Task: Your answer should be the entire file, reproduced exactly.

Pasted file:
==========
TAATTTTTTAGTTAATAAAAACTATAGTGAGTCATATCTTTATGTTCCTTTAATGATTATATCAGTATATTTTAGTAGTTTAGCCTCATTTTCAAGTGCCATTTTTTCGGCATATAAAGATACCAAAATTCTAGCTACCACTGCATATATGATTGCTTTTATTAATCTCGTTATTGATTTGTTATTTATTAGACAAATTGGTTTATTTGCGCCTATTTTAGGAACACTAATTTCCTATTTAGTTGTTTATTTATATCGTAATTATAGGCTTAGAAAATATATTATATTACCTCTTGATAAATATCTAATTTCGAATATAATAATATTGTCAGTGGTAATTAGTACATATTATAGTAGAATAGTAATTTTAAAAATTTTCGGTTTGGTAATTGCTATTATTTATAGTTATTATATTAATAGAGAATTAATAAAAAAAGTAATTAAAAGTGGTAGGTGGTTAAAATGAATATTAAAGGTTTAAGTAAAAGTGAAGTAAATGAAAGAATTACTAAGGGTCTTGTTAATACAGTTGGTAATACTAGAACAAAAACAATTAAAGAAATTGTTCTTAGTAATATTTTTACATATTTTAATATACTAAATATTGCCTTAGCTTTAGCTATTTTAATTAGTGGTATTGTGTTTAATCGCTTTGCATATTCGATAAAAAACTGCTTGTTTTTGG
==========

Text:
TAATTTTTTAGTTAATAAAAACTATAGTGAGTCATATCTTTATGTTCCTTTAATGATTATATCAGTATATTTTAGTAGTTTAGCCTCATTTTCAAGTGCCATTTTTTCGGCATATAAAGATACCAAAATTCTAGCTACCACTGCATATATGATTGCTTTTATTAATCTCGTTATTGATTTGTTATTTATTAGACAAATTGGTTTATTTGCGCCTATTTTAGGAACACTAATTTCCTATTTAGTTGTTTATTTATATCGTAATTATAGGCTTAGAAAATATATTATATTACCTCTTGATAAATATCTAATTTCGAATATAATAATATTGTCAGTGGTAATTAGTACATATTATAGTAGAATAGTAATTTTAAAAATTTTCGGTTTGGTAATTGCTATTATTTATAGTTATTATATTAATAGAGAATTAATAAAAAAAGTAATTAAAAGTGGTAGGTGGTTAAAATGAATATTAAAGGTTTAAGTAAAAGTGAAGTAAATGAAAGAATTACTAAGGGTCTTGTTAATACAGTTGGTAATACTAGAACAAAAACAATTAAAGAAATTGTTCTTAGTAATATTTTTACATATTTTAATATACTAAATATTGCCTTAGCTTTAGCTATTTTAATTAGTGGTATTGTGTTTAATCGCTTTGCATATTCGATAAAAAACTGCTTGTTTTTGG